This document on youth unemployment (and underemployment) coincides with a policy paper series sponsored by Canada2020. Career development practitioners will find it useful as it brings together existing evidence to better understand some of the challenges facing young Canadians in today’s labour market.
Much of the analysis provided in this report is based on recent data trends and existing research undertaken by domestic and international inter-governmental bodies, businesses, governments and non-governmental organizations. The report includes three sections:
- Recent developments in the Canadian economy and its implications for youth employment;
- Areas of improvement in higher education and emerging trends in youth underemployment; and
- Youth entrepreneurship in Canada.
The report makes the argument that based on recent trends in youth unemployment or underemployment, investing in young people is one of the best methods for leveraging human capital. It also looks at the potential that entrepreneurship holds for young people in today’s workforce and the type of supports that are required to attract youth to self-employment.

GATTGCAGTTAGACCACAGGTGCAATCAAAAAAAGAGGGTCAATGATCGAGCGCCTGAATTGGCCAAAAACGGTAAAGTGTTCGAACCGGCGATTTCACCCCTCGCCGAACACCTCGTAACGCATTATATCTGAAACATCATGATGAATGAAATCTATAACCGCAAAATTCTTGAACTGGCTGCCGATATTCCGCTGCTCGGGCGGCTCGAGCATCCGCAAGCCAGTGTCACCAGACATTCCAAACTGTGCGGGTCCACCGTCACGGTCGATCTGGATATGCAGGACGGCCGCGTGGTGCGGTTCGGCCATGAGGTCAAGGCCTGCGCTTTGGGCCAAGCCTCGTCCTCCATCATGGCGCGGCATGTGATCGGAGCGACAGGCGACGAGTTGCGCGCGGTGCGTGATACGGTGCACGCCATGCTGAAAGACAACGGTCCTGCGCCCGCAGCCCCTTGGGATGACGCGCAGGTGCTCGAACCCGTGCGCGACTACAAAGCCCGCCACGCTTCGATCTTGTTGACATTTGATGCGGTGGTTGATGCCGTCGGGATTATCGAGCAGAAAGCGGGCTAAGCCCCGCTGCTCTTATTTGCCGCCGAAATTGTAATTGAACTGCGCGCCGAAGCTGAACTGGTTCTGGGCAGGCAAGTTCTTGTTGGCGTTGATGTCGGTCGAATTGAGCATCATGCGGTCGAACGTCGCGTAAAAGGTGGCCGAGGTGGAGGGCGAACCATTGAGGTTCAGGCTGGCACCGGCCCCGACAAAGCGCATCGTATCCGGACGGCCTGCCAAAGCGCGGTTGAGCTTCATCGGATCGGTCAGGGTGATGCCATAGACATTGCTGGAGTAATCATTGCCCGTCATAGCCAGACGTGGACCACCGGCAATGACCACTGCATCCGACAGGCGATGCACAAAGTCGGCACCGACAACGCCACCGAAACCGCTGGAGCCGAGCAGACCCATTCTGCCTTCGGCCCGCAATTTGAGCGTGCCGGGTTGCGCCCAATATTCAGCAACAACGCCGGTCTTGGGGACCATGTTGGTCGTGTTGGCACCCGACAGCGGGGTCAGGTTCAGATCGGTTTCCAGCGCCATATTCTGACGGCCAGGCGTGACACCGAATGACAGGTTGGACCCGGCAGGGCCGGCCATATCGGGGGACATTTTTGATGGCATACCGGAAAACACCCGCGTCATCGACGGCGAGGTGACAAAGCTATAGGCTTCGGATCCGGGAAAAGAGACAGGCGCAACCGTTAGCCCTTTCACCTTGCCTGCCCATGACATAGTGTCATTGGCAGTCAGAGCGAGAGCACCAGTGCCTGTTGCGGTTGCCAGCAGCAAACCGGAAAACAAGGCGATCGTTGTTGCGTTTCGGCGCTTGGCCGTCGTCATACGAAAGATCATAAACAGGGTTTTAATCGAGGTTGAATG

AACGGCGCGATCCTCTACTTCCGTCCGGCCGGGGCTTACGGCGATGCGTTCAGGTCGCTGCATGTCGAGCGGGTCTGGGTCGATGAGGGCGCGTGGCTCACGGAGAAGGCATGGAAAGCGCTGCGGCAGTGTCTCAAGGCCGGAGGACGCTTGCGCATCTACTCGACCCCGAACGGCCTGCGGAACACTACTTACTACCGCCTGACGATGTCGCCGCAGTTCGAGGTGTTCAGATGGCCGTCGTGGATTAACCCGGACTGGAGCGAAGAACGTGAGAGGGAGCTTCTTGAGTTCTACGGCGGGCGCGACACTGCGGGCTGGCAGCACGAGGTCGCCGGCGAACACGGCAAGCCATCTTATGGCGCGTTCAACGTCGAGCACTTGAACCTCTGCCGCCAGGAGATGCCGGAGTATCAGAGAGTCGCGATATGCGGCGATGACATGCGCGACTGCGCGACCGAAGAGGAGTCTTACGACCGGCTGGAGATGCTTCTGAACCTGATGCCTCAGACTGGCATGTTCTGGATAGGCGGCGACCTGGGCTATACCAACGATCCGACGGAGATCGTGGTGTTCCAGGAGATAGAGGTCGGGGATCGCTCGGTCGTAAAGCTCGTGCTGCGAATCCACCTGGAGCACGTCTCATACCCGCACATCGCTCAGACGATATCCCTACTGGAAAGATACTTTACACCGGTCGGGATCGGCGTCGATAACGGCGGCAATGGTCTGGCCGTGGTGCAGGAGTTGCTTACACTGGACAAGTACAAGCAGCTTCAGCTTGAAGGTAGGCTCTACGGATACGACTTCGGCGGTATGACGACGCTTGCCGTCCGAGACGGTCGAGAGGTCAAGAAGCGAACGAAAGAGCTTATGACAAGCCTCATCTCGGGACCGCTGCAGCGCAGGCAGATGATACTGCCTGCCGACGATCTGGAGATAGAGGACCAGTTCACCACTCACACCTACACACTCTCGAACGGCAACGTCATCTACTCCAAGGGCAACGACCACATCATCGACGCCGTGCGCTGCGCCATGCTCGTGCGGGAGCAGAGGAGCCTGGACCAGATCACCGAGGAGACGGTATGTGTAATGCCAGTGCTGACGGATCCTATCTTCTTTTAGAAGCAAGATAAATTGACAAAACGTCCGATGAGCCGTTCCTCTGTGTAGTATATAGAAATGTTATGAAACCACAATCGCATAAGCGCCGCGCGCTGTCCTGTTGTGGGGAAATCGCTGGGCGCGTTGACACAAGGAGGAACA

Some of the report’s key points include:
- The unemployment rate of 15 to 19 years old is persistently elevated at a time when the population of this age group is declining;
- Canada is not leveraging its highly educated population optimally as overqualified young workers end up in lower skilled jobs, which may result in weaker returns on Canada’s human capital investment over the long run; and
- Fostering a culture of entrepreneurship among young Canadians can be a powerful engine for local job creation.
This article provides a snapshot of what the future holds for today’s youth, and how they can represent a great leverage point for investing in human capital, as the earlier the investment, the longer the benefits accompanied by lower economic, fiscal, and social costs over the long run.